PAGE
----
In events that smack of the TV farce Fawlty Towers, firms that took over rival companies simply lost whole box loads of paperwork recording pension contributions and entitlements, sometimes during office moves.
Thousands of mergers have occurred in the pensions industry in recent decades, many of them in the Eighties and Nineties when paper-based record keeping was the norm.
I am eternally grateful that I was dealing with a major pension firm UK wide and though that’s no guarantee, this one has turned out as it should have. Of course they ripped me off to the tune of maybe 5-7% on pedantic little things such as signing two days late or whatever but overall, they were responsible, i.e. they didn’t lose or try to deny my pension entitlement.
My feeling for people who have lost their pensions is one of horror, a feeling of numbness for them. There, but for the Grace … The inadvertently wisest thing I ever did, in a life riddled with error, was to travel overseas and miss the opt-out thingy and the whole Blair era. That one backfired badly on those who took the option.
And have you seen the new pension arrangement, from 2016, where those under a certain age, when they become age-eligible, get full pension on 35 years contributions, down to zero entitlement on less than 10 years?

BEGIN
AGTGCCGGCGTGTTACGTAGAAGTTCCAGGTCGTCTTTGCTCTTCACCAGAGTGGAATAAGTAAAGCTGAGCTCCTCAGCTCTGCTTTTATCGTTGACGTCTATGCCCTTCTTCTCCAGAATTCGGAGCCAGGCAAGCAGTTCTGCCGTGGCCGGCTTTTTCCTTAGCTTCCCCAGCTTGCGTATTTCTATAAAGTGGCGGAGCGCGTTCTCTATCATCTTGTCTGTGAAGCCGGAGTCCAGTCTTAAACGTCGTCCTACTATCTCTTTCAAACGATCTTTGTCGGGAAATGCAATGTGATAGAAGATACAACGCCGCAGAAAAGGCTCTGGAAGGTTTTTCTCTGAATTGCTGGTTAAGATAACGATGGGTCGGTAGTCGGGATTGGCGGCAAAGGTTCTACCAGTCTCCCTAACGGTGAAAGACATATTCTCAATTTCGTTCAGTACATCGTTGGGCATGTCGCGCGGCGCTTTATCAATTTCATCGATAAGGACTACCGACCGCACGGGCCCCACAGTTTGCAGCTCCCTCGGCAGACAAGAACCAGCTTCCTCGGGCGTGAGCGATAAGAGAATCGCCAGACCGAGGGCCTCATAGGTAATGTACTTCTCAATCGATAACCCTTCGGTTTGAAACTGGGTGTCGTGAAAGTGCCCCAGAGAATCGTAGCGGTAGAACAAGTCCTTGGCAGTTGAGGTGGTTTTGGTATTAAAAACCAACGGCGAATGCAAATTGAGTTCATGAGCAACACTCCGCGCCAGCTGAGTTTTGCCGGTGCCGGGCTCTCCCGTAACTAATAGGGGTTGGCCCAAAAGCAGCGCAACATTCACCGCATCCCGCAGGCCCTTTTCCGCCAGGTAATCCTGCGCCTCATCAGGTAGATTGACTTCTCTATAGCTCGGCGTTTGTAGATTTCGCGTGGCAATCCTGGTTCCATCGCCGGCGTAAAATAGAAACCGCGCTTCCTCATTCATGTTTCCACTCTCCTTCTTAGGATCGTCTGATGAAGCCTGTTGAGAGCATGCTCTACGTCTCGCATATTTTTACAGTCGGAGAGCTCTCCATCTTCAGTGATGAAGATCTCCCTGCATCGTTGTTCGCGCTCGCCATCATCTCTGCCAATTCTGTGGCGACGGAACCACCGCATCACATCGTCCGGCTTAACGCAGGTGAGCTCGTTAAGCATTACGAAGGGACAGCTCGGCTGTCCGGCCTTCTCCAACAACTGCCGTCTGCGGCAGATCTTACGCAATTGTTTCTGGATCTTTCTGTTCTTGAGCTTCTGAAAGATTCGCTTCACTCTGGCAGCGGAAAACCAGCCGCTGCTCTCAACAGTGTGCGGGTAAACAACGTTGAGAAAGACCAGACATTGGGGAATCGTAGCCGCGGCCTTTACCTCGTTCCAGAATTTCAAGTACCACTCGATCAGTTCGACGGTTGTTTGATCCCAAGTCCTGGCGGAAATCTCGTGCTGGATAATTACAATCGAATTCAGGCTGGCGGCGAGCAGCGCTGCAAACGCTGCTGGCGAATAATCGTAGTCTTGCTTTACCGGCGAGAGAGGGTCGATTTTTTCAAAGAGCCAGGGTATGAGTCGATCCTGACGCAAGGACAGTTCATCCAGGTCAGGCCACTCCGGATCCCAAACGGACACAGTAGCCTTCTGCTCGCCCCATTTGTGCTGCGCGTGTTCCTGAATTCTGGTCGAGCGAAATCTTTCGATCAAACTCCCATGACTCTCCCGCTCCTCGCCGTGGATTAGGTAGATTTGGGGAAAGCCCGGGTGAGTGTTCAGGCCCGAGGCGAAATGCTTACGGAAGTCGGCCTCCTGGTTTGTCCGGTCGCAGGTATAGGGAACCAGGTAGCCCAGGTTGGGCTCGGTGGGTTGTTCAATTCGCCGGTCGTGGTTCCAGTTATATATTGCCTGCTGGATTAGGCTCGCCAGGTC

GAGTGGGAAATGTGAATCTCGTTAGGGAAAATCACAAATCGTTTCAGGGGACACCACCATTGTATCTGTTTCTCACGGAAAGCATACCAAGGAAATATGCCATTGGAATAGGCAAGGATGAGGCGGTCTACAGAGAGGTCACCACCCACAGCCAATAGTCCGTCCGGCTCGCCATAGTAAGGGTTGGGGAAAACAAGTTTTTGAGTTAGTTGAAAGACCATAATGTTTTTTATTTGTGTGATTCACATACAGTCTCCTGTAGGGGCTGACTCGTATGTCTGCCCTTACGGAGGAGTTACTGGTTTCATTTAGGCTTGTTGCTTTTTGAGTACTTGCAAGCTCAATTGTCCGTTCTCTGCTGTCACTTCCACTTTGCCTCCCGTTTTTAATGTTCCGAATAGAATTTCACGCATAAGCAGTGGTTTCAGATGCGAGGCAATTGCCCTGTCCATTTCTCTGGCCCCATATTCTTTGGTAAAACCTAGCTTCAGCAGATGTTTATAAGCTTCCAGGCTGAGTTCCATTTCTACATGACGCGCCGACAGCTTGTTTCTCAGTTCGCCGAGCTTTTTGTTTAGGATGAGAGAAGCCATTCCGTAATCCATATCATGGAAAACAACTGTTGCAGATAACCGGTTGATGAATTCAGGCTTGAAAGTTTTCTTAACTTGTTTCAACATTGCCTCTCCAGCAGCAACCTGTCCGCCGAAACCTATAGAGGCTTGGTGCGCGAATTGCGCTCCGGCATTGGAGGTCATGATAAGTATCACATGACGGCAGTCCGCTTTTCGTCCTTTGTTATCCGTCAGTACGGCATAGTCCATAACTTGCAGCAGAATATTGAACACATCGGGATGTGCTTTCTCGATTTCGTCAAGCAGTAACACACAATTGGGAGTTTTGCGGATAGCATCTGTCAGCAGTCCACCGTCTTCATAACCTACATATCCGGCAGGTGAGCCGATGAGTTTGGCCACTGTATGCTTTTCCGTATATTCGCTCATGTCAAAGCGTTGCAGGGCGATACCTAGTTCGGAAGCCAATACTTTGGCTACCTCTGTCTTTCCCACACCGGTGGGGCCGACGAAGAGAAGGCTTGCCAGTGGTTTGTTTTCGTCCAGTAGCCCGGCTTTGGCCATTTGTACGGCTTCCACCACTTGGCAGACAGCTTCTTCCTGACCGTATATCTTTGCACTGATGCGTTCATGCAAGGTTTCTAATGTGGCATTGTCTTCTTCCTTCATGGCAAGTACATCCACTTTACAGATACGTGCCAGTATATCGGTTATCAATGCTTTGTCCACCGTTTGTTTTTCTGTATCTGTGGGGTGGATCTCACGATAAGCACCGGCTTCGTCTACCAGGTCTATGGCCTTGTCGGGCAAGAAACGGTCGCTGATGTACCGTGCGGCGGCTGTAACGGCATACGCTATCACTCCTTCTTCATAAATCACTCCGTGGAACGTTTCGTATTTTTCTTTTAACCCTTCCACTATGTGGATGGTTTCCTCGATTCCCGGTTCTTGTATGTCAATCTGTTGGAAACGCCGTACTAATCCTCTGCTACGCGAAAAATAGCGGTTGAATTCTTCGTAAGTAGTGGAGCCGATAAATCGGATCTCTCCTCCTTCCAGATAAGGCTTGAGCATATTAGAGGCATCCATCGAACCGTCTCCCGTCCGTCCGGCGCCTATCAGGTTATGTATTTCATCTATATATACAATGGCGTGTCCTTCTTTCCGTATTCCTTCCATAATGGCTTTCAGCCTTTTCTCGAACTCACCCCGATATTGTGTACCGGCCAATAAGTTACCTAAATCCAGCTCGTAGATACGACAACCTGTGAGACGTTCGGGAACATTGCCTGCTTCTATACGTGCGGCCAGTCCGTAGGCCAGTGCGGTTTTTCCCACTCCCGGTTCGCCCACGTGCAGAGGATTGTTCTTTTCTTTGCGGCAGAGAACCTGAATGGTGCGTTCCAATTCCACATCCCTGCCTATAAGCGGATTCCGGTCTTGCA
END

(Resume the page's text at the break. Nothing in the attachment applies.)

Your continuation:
Mind you, it does seem fair on principle, when starting out, but not fair when people might be approaching 60 now, have always gone by the old ground rules and now will find themselves without. Again, I’m not affected but it does seem to stink.
What is a huge worry is this cavalier attitude and inefficiency, incompetence, with other people’s entrusted funds. That’s these people’s nest eggs – that’s their old age in there. Horrific is the only word I can find and deep anger at the cavalier younger people who abused the trust.
My goodness – surely it should be the other way about – scrupulous with what has been entrusted to you and perhaps a little careless with your own.